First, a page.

We All Remember Our First

Just like many firsts, my first yoga class has some technicalities. Some subjectivity. Technically, my first class was during the first quarter of my sophomore year in college. That was 15 years ago. I knew nothing about yoga besides the fact that it was getting trendy and I’m pretty sure the women who did it looked good. Plus, “rich” with student loans, it seemed free. That class was held on still-wet wrestling mats in the humid and rank university gym, and led by an elderly man who only instructed us into one two-minute asana (pose) the entire time—and it was partner yoga. Where we had to touch each other’s feet. A stranger’s foot. Yeah.

The rest of the class was spent telling us which bones, ligaments, muscle groups and other anatomy tidbits we’d be required to memorize for next week’s semi-surprise quiz. I dropped that class immediately.

What I consider my real first class took place at a very upscale yoga studio in Portland’s Pearl District a few months later. They offered a couple of free classes per week to help their teachers-in-training get some experience. It was intimidating, it was scary, and I felt totally out of place (that freshman 15 was turning into a sophomore 60-100). I kept going to that same studio for three years.

I quickly learned that the structure of these free classes was identical every time. Through repetition, I learned both the Sanskrit and English names of numerous poses. It was like a non-hot modified version of Bikram Yoga. I clearly remember thinking how difficult downward dog was to hold during my first class, how far my heels were from the floor, and the instructor saying, “Eventually, you’ll think of downward dog as a resting pose.” I thought she was insane.

I also remember the terror of crow pose. There was absolutely no way I could ever do that arm balance. Or any arm balance. However, it was just like everyone said—one day, it’ll just click and you’ll pop your knees right onto your arms like you’ve been doing it for years. (Although I must admit it was disheartening when I showed my mom and she said, “Kids were doing that when I was in elementary school.” But, hey, at least children of the Depression were doing yoga!).

In the early aughts, there was a smorgasbord of free (karmic) yoga classes around the Portland area and I tried them all. There were the ones where we had to chant “Ohm” for half of the class, the hot yoga classes, the kirtan classes and the rock ‘n’ roll classes led by former military bootcamp instructors.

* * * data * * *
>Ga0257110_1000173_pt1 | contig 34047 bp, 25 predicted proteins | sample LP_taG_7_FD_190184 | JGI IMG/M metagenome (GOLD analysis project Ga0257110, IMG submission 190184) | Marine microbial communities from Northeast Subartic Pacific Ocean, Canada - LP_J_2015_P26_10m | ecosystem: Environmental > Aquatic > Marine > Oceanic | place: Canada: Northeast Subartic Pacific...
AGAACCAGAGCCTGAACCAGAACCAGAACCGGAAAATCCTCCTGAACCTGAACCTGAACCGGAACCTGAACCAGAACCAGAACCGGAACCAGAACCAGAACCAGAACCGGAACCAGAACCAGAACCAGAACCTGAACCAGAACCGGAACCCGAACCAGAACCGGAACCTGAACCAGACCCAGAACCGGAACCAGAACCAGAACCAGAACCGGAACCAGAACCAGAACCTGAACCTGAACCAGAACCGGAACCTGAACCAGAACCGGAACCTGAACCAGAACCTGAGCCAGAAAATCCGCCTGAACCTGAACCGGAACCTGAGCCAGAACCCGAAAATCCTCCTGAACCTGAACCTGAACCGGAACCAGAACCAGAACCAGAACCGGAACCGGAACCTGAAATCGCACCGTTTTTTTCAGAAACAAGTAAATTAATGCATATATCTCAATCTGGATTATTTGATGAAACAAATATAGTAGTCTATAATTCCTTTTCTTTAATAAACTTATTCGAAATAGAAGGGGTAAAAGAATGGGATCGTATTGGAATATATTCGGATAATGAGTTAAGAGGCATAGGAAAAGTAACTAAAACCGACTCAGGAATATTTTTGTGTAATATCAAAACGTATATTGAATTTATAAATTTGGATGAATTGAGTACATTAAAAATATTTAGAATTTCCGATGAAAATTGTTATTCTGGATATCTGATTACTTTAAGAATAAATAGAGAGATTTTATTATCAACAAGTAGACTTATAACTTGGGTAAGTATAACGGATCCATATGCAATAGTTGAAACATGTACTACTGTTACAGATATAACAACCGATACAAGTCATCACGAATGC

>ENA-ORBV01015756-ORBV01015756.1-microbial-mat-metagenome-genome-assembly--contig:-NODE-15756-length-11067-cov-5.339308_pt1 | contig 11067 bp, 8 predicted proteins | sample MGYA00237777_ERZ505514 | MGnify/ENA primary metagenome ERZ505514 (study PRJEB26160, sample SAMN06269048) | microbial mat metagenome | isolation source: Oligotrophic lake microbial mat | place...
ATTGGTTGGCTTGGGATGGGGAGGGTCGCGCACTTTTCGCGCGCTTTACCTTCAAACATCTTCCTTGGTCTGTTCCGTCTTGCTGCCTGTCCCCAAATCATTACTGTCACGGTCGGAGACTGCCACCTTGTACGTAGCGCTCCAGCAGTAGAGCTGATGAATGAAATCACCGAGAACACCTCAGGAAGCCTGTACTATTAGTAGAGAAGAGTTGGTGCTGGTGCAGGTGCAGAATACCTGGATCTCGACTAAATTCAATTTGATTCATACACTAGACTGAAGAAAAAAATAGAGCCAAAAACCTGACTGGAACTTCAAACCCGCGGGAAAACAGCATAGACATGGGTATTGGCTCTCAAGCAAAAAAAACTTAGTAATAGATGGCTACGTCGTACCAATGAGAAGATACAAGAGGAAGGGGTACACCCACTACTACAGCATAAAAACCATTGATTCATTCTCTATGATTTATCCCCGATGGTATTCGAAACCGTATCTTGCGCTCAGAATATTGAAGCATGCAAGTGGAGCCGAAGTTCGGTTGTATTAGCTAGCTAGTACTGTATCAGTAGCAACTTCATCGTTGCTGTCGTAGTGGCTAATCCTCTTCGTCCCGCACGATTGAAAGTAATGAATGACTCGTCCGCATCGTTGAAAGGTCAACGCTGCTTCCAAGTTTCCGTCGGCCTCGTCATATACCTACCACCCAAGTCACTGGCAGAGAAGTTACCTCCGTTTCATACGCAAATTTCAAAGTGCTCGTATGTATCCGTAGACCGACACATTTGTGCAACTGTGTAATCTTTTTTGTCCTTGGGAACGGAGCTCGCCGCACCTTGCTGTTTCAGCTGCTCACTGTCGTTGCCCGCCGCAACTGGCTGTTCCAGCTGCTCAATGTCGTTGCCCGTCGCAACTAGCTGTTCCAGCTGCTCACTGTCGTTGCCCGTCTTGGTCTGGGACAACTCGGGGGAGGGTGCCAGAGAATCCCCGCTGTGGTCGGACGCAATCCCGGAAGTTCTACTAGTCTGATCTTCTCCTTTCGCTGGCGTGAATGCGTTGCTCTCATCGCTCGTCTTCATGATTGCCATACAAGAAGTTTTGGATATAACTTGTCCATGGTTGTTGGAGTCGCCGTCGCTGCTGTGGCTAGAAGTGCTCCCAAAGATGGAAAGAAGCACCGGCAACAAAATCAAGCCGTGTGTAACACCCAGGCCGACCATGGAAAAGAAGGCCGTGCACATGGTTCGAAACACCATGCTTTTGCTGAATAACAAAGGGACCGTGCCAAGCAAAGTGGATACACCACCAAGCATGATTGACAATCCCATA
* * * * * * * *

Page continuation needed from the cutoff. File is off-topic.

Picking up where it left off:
And they were right. The more you practice, the better you’ll get. The less scary it gets. The more you form a very strong opinion of your favorite type of yoga mat (Jade … I’m sorry, bank account) and yoga pant brand (stereotypically Lulus … I’m very sorry, bank account).

The yoga community is a very warm and welcoming one—or at least it should be. And if it’s not? Don’t let those bad apples get in the way of your practice no matter how new yoga may be for you. An unwelcoming group or studio just isn’t your people, and that’s their loss. Seriously. Because if they keep shutting people out, they certainly won’t grow, thrive, or make a profit.

My beginning is largely why I started Get it Ohm! I was so lucky and will forever be grateful for all those free yoga classes in my early years of practice. I was a broke college student who truly couldn’t afford a studio membership. Now, it’s time to give back. It’s time for a little good karma (yoga).

Sometimes the best things in life really are free. Like yoga. Hikes. Great love. And those 7-11 Slurpees on July eleventh every year.

(Photo: Me falling un-gracefully out of wheel at Timberline Lodge, Mt. Hood. Snow is slippery!)

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